Despite the ongoing challenges of declining fluid milk consumption, the picture of the health of the dairy industry is much brighter than the doom and gloom conjured from selective use of data.
Natzke dave
Editor / Progressive Dairy

So while a four-decade decline in fluid milk consumption continued in 2018, overall U.S. per-capita dairy product consumption rose from the year before.

Annual USDA data shows 2018 U.S. per-capita consumption of dairy products (on a milk-equivalent, milkfat basis) increased 1 pound from the 2017 revised estimate, to 646 pounds (Table 1).

U.S. per capita dairy product consumption

The small increase in 2018 reversed a 1-pound decline in 2017.

Per-capita dairy product consumption has jumped 38 pounds in the past five years, from 608 pounds in 2013 to 646 pounds in 2018.


Fluid milk continues slide

While overall per-capita dairy product consumption trended upward, consumption of fluid products has declined both in terms of volume and as a percentage of total dairy product consumption.

U.S. per-capita consumption of fluid milk was estimated at 146 pounds in 2018, down 4 pounds from 2017 and down more than 50 pounds in the past two decades. U.S. per-capita fluid milk consumption is now down more than 100 pounds since 1975, when it averaged 254 pounds. (The decline isn’t solely a U.S. phenomenon: Similar annual declines of 2% to 3% have been seen in western Europe, according to Rabobank. In contrast, developing markets, such as the Asia-Pacific region, have seen annual growth of 7% over the past decade.)

As a percentage of total U.S. dairy product consumption, fluid products have slipped from nearly 46 percent in 1975 to just over 22 percent in 2018 (Table 2).

U.S. per capita dairy product and fluid milk consumption

In 2018, the decline in fluid milk consumption was offset by increased cheese and butter consumption (Table 1).

The milk equivalent of cheese consumption has been greater than fluid milk since the mid-1980s, and indications are 2018 U.S. cheese consumption (excluding cottage cheese) set another record high, at almost 38 pounds. American cheese consumption rose to about 15.4 pounds per person, up 0.3 pound, and consumption of other cheeses rose about 0.6 pound to 22.5 pounds per person. Per-capita consumption of cheese increased in 29 of the last 30 years and has declined only twice since 1975.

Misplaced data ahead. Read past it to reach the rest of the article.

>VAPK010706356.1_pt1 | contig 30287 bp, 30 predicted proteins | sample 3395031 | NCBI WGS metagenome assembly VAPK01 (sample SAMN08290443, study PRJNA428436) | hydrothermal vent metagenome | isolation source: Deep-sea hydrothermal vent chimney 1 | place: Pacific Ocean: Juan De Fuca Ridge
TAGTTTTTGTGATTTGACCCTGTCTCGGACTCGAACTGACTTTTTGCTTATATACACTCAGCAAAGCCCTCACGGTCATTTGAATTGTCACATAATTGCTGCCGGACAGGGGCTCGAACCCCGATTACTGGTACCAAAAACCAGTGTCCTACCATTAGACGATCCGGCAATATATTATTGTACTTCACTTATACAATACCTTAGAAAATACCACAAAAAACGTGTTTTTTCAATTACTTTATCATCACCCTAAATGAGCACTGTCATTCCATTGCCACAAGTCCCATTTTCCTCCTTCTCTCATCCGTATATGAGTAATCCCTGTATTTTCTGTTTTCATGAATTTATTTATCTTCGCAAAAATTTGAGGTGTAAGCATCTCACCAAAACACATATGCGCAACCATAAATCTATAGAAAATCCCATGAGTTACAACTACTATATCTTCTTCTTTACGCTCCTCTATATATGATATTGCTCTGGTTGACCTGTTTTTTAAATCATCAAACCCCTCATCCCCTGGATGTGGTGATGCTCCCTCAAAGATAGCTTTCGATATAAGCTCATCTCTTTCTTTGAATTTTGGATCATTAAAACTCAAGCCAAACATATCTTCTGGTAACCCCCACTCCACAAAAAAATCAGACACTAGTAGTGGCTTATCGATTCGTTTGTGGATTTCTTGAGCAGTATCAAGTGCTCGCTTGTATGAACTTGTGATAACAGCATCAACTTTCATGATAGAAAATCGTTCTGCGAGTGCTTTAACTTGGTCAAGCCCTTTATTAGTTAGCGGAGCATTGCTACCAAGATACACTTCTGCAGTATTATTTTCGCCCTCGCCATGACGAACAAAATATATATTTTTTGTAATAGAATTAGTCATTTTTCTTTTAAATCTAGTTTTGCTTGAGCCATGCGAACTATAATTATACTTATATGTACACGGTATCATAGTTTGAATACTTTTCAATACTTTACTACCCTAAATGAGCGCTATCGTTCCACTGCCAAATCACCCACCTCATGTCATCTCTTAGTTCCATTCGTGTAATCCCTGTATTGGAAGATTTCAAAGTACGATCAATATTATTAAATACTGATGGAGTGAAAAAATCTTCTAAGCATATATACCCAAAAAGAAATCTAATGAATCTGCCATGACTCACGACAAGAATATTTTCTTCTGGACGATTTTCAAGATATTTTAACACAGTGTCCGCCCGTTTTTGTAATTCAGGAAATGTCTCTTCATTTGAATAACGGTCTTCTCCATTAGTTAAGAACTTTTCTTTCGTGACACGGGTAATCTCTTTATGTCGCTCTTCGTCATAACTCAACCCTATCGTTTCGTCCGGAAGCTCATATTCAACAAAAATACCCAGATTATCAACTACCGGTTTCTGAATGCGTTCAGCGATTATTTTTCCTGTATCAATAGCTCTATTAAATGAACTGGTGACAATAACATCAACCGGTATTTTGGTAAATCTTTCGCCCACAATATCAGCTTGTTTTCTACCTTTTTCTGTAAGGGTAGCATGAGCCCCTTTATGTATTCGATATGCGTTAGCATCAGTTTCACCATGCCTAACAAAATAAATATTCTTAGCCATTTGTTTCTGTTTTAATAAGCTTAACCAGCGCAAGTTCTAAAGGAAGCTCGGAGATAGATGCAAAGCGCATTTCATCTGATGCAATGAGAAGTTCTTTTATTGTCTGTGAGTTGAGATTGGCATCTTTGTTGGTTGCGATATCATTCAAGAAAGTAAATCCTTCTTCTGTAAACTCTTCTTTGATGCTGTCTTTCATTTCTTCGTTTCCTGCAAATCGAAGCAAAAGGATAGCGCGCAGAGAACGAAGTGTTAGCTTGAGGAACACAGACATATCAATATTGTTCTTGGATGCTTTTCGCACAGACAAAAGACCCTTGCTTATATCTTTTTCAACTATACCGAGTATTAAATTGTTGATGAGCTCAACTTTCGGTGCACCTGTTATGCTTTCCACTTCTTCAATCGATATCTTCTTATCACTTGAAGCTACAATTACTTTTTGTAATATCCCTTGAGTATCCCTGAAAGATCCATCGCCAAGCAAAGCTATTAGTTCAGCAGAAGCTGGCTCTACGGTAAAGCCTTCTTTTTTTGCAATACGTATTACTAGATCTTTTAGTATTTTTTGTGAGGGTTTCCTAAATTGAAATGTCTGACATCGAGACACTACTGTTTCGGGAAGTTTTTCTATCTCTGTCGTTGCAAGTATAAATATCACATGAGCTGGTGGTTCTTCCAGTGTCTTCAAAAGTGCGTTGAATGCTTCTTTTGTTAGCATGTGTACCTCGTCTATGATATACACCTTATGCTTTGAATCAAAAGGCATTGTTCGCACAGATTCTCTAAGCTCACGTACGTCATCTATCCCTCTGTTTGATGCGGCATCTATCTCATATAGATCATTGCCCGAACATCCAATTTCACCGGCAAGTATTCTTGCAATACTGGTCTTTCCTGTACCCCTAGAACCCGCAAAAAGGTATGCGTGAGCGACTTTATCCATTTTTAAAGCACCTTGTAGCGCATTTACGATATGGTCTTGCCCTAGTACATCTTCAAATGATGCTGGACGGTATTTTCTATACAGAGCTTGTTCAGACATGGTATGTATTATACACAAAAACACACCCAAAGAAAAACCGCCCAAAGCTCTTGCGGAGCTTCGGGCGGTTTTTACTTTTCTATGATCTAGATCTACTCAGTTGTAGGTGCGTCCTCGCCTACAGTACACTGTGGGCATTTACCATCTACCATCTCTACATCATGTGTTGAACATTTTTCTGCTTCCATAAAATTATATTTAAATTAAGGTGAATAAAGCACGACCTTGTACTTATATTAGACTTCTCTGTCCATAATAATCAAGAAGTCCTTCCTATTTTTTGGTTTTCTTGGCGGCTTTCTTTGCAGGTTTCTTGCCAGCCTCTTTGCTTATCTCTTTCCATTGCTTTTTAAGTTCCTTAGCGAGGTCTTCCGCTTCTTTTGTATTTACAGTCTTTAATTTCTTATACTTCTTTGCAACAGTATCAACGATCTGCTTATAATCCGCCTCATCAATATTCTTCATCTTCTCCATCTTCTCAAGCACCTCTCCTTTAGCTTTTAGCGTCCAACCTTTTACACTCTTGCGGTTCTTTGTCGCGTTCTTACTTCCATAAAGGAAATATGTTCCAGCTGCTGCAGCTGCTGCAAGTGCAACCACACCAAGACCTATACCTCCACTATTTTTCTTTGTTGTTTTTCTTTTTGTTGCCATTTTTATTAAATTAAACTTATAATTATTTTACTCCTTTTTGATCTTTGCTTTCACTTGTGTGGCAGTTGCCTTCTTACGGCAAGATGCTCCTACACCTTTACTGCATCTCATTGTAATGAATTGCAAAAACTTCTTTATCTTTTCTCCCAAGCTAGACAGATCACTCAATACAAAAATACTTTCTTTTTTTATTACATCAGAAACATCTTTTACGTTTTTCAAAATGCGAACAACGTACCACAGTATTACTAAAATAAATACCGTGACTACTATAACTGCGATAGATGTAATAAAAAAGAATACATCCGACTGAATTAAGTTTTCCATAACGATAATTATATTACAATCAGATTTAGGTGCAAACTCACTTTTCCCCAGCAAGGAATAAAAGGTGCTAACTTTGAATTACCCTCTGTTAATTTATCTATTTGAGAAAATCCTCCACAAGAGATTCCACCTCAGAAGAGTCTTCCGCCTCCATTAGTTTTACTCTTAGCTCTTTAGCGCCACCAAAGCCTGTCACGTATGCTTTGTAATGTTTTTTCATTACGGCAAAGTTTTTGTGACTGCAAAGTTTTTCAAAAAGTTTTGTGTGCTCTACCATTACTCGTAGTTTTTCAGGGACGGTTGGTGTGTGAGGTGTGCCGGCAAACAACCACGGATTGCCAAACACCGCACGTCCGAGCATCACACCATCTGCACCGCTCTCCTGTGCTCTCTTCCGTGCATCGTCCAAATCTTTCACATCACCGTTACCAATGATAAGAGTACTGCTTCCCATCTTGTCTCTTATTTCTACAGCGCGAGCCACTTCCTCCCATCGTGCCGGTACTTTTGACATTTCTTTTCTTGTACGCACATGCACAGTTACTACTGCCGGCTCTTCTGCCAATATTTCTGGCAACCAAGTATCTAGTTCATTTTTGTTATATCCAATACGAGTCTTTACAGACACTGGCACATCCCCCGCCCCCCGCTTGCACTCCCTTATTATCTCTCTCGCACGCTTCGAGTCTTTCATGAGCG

Per-capita consumption of butter (5.8 pounds) rose 0.1 pound in 2018. However, consumption of yogurt declined 0.4 pounds from 2017, to 13.4 pounds. It’s the fourth consecutive year yogurt consumption failed to post an increase.

Per-capita consumption of other dairy products was mixed: Regular and reduced-fat ice cream was down slightly, while consumption of dry whole milk and dry whey increased.

More turning to whole milk

Whole milk continues to be the bright spot in fluid consumption (Figure 1), with total sales volume up for a fifth consecutive year.

Per capita fluid milk sales

Total U.S. sales of whole milk topped 16 billion pounds for the first time since 2007. However, that increase wasn’t enough to offset sales declines in reduced-fat (2%), low-fat (1%) and skim milk.

Sales of flavored milk increased to a 13-year high in 2018 but that, too, was more than offset by declines in sales of other flavored milk varieties.

Total fluid milk sales in 2018, at 47.67 billion pounds, were down almost 1 billion pounds from 2017.

Organic milk represented about 5.5% of all fluid milk product sales in 2018.

The number of plants processing fluid milk in 2018 increased by 11, to 459, but the average milk volume per plant declined about 4.7 million pounds to 103.9 million pounds per year.  end mark

Dave Natzke


86% of U.S. adults prefer dairy milk

Despite the market inroads made by alternatives, a national tracking poll of 2,200 Americans shows 86% of U.S. adults prefer dairy milk over “other” beverages, including plant-based beverages. And a large margin of those surveyed want increased milk offerings in schools.

The online poll was conducted Aug. 16-18, 2019, by Morning Consult, a national survey firm, in partnership with the International Dairy Foods Association (IDFA).

Among other poll results:

  • 10% prefer “other” beverages, a list that included plant-based beverages as well as lactose-free milk.

  • 67% of adults across key demographics believe 2% and whole milk are the most nutritious types of milk.

  • 42% of federal Supplemental Nutrition Assistance Program (SNAP) participants (336 of the 2,200 respondents) prefer whole milk for themselves or their families. SNAP participants also reported that they believe whole milk is the most nutritious (46%), the only demographic to do so.

  • 77% of adults found it important to have a variety of options to choose from when purchasing types of milk.

Additionally, by a margin of more than 2 to 1, U.S. adults say it’s important to offer low-fat flavored milks with school meals; just 22% say they believe it is unimportant, and 29% had no opinion.

And, by a 3-to-1 margin, U.S. adults say it’s important to offer 2% and whole milk with school meals; 53% believe it is important that milks like 2% and whole are offered in schools, while just 18% feel it is unimportant. Currently, only low-fat 1% and skim milks are allowed in schools.